• Thank you very much, Sue. It’s funny, but writing this section is what completely changed my experience of this piece. I had thought I was going to show something ridiculous, and have Hafiz point out gently or humorously the ways we too often make a mockery of what we’ve been given by trying to be something we’re not, but once you bring the puppy energy into it and the earnestness of a being seeking to be who they desire to be, it became something more powerful instead. Something to be respected and nurtured. So, I learned something writing this one…


      Liked by 1 person

    • Thank you very much, Eye of O. Much appreciated. I loved your recent post re writing a novel, “I can’t tell if it’s killing me or it’s making me stronger.” After a few near death experiences, I have an un-edited manuscript rather crudely fashioned, of the requisite length… Now it feels like it makes us stronger… 🙂


      Liked by 2 people

      • Perhaps the title: it almost killed me and it made me stronger?

        I’m joking.
        But I do believe in nde experiences, and I’m happy you’re sharing. It sounds like it will be an honest to the core project. I like those. And I’m happy that you are continuing to work towards your finished project. The editing stage was, for me, more challenging than the writing. Not to discourage you. Perhaps it will be easier for you. Though the whole process of writing a book is the ultimate battle with the self.
        ***I am writing with the assumption this is your first book***
        However, even starting the novel, and sticking with it to the point you have is quite the accomplishment. As you understand from your comments.
        Stay strong through the editing. And then edit again. And then let people you trust see it. And then edit again. 🙂 and don’t stop until you’re reasonably happy with the book. Dont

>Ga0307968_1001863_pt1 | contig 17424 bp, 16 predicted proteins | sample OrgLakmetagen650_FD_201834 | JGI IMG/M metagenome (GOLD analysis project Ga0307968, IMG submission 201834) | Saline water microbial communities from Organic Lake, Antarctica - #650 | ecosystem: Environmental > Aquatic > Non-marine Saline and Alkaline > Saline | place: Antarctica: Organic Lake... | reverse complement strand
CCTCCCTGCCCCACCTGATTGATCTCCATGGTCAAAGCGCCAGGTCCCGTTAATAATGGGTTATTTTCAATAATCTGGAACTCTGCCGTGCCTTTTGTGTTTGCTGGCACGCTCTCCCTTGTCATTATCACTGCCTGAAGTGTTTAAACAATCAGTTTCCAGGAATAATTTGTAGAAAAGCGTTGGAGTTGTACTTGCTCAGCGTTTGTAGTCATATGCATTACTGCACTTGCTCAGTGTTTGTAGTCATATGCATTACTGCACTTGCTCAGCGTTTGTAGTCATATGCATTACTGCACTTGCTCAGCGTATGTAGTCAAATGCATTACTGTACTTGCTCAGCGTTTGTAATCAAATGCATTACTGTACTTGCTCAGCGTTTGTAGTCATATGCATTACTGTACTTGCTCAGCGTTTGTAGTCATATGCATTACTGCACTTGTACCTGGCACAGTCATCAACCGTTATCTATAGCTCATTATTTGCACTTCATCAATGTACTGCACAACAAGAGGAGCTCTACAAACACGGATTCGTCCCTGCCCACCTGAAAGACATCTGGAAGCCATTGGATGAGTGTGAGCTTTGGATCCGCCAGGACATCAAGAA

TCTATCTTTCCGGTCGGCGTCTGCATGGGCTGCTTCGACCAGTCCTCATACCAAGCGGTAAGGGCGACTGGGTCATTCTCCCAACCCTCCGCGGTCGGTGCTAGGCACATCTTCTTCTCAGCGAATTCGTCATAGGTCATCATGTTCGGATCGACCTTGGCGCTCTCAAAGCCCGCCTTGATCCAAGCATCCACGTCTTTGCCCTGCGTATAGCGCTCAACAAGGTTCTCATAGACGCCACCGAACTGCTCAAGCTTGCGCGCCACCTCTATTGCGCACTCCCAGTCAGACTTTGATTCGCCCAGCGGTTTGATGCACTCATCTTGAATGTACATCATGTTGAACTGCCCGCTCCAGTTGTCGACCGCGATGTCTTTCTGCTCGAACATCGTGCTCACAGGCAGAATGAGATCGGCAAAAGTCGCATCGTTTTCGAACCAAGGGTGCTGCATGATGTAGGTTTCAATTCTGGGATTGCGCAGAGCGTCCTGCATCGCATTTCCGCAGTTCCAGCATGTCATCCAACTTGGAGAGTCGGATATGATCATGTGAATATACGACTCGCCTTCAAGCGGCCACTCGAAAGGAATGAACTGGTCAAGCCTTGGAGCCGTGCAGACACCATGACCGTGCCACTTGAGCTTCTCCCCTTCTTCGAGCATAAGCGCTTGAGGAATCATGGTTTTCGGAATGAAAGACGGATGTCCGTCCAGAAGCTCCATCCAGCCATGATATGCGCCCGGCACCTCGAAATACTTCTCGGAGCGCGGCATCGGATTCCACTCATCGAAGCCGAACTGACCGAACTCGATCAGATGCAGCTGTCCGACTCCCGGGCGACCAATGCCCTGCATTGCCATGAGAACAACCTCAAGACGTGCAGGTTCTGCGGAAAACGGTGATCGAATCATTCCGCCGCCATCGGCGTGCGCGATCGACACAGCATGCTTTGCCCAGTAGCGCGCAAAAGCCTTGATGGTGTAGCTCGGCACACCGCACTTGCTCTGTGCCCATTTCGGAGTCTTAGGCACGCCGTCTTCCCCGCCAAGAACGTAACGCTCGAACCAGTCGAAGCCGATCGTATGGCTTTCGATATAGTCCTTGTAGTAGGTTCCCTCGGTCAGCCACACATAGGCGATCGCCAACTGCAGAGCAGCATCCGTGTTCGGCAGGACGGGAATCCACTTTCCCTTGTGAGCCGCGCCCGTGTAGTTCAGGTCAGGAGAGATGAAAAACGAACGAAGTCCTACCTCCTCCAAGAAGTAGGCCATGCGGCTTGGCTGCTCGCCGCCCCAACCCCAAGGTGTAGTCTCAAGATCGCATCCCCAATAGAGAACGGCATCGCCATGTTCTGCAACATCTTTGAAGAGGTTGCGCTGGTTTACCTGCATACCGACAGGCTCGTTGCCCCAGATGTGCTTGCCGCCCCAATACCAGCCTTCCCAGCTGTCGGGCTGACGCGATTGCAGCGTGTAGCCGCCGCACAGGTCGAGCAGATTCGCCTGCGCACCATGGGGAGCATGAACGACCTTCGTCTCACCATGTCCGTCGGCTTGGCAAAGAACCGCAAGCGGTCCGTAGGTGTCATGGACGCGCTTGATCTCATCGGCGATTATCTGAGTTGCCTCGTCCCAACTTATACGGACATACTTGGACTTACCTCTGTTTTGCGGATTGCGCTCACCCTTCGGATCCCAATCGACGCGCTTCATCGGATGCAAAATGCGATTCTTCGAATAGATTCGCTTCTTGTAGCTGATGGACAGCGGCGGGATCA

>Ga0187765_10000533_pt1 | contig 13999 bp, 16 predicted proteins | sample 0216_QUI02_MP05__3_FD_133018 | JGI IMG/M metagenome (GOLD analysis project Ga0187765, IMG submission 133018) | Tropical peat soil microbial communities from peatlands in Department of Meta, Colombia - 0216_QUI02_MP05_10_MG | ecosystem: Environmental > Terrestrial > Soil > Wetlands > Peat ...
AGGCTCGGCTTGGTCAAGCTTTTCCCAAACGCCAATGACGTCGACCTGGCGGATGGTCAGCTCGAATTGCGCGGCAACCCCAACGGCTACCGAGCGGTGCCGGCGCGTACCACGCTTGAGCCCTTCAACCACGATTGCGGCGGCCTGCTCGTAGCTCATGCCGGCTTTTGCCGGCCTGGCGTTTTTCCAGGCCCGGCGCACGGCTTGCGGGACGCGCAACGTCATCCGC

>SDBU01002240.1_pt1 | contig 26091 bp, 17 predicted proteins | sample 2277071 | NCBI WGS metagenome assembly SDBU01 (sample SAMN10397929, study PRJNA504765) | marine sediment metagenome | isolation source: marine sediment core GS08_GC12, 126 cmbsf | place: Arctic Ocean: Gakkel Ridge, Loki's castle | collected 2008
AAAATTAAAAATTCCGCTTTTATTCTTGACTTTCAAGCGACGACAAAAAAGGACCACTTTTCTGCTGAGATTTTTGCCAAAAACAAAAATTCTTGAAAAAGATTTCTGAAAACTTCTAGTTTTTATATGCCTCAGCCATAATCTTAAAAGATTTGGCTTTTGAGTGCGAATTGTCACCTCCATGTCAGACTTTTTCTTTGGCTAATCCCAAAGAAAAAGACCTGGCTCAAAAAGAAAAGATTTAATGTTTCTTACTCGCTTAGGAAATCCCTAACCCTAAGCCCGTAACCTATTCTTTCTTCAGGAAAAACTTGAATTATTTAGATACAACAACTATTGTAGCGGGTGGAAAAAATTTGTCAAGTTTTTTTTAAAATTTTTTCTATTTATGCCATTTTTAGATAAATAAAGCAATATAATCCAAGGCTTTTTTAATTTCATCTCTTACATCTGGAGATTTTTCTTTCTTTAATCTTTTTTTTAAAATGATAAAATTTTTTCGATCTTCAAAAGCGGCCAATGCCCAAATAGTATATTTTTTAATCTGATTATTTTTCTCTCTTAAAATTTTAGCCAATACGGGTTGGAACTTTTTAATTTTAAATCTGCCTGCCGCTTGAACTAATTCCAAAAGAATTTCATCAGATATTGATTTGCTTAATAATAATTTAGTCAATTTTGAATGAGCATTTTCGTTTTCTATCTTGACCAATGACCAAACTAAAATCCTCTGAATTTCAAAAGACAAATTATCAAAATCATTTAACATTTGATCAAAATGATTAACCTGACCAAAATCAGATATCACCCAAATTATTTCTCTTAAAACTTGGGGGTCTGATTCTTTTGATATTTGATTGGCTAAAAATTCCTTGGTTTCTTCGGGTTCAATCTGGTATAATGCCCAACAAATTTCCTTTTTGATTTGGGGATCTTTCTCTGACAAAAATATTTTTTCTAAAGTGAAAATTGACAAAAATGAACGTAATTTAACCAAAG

give up, no matter how hard it gets. Because each time you finish a newer version you will feel much stronger.
        Sidenote: a book is never truly done. It’s born. When you feel pretty awesome about it, to the point you’re confident enough in the work that criticism can’t crush the project or your hopes for it, then you’re ready!!
        Good luck. And godspeed.
        Please keep us updated on your process and your results.

        O and om 🐱

        Wasn’t sure of this is your first book, so I’m advising as of it were.

        Liked by 2 people

        • Thank you, Eye-O,

          It is a first book, and I much appreciate your thoughts and support offered here. I have had the feeling of late that completing a first draft was going to be like reaching the false summit, at which time the full nature of the mountain comes into view. It is benevolent of reality to usher us along in stages like this… Editing words and grammar is one thing, but re-writing entire sections so as to actually try and retroactively incorporate elements such as plot and character seems a bit more challenging. I think it is just a shift in mindset.

          If nothing else, it will be honest! I think the beauty of this for me was the relinquishment of the battle with the self in the sense that I just gave myself permission to write what I write, however trite or cliche’d or simplistic it seemed at the time. Otherwise, I’d have gotten nowhere perhaps. So, this freedom of getting the self out of the way is probably very much what you termed a battle. We’ll see where it goes from here.

          It is my longest running romantic relationship with a project, and it is teaching me regardless of any other outcomes.

          I’ll keep you posted!
          Thank you again–

          Liked by 2 people

  6. How incredibly uplifting, very sensory narrative…I’m going to go with “there’s one in every crowd”. I like that. I like that a lot! Peace bro’ H.

    Liked by 3 people

  7. It’s all enough to send *me* flying. And chuckling. Out loud.
    I love your new friend. There’s one in every litter! More than one I suspect. Don and I have both long ago acknowledged that we are odd ducks, and have come to rejoice in our odd-duckedness 🙂
    Alison xox

    Liked by 3 people

    • Dear Alison,

      Thank you for sharing your reaction with me. Yes, there is one in every litter- including the litter of voices in my own head and heart… Perhaps down the road he’ll enjoy a little more commonality with his brothers and sisters, but there is a time for reunion, and a time for the holy differentiation of following the vision you were given… I think we should rejoice in them both… It’s good to know I’m in such good company as a member of the odd-duck tribe… ❤


      Liked by 1 person

    • Thank you, Ellen! I’m so glad you enjoyed it. Yes, I found all sorts of human natures in exploring this one. It was fun!